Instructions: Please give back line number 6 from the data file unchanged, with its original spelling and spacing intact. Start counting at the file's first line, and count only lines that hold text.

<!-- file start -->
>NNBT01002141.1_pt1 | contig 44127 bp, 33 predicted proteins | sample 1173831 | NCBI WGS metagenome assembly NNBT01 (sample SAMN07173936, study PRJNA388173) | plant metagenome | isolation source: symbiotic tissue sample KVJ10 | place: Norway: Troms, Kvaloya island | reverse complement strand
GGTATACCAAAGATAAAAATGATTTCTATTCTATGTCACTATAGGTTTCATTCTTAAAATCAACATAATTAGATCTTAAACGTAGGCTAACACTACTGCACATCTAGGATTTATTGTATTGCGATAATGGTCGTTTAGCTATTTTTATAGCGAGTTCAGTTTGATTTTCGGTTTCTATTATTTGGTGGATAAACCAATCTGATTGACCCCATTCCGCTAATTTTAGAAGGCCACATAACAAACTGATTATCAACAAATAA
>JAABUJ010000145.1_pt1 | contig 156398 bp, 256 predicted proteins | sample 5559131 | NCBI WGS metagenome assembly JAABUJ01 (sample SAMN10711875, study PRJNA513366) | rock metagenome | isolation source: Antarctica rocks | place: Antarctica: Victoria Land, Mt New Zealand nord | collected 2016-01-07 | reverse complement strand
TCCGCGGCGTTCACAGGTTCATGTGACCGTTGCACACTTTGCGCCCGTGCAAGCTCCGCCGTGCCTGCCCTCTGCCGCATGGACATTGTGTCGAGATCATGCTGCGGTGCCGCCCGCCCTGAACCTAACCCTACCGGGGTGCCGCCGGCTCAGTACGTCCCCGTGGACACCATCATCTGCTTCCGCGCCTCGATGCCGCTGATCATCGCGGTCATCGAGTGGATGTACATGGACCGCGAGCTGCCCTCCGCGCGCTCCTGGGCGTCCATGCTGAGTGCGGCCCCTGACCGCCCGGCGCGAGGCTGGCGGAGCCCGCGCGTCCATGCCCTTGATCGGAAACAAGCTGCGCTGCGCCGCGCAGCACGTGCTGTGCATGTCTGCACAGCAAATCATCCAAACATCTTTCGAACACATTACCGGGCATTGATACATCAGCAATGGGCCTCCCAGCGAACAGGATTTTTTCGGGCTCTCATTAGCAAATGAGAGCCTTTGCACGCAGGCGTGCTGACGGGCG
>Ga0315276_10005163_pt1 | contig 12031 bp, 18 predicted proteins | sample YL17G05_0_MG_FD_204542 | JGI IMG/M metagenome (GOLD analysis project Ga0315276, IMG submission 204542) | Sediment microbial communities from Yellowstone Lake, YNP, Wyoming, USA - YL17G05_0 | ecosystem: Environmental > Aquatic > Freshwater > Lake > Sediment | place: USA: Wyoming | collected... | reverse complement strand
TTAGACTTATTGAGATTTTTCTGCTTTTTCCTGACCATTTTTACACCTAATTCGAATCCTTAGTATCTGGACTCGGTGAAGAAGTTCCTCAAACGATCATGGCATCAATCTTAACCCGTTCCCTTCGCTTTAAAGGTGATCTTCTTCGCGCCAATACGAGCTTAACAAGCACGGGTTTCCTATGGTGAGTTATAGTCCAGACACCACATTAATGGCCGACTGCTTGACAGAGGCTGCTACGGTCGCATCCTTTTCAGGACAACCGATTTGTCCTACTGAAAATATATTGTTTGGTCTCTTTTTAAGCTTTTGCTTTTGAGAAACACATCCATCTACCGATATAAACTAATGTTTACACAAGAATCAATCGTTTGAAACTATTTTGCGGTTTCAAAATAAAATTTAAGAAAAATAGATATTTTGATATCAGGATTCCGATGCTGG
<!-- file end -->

TTAGACTTATTGAGATTTTTCTGCTTTTTCCTGACCATTTTTACACCTAATTCGAATCCTTAGTATCTGGACTCGGTGAAGAAGTTCCTCAAACGATCATGGCATCAATCTTAACCCGTTCCCTTCGCTTTAAAGGTGATCTTCTTCGCGCCAATACGAGCTTAACAAGCACGGGTTTCCTATGGTGAGTTATAGTCCAGACACCACATTAATGGCCGACTGCTTGACAGAGGCTGCTACGGTCGCATCCTTTTCAGGACAACCGATTTGTCCTACTGAAAATATATTGTTTGGTCTCTTTTTAAGCTTTTGCTTTTGAGAAACACATCCATCTACCGATATAAACTAATGTTTACACAAGAATCAATCGTTTGAAACTATTTTGCGGTTTCAAAATAAAATTTAAGAAAAATAGATATTTTGATATCAGGATTCCGATGCTGG